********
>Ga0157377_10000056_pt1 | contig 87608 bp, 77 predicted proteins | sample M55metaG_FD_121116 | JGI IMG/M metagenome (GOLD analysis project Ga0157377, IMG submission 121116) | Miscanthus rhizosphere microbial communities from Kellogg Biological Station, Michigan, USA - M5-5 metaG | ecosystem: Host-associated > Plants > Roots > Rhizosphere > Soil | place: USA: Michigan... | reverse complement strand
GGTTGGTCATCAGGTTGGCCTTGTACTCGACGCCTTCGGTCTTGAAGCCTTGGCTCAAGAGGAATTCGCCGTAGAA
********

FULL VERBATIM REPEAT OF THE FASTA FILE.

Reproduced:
>Ga0157377_10000056_pt1 | contig 87608 bp, 77 predicted proteins | sample M55metaG_FD_121116 | JGI IMG/M metagenome (GOLD analysis project Ga0157377, IMG submission 121116) | Miscanthus rhizosphere microbial communities from Kellogg Biological Station, Michigan, USA - M5-5 metaG | ecosystem: Host-associated > Plants > Roots > Rhizosphere > Soil | place: USA: Michigan... | reverse complement strand
GGTTGGTCATCAGGTTGGCCTTGTACTCGACGCCTTCGGTCTTGAAGCCTTGGCTCAAGAGGAATTCGCCGTAGAA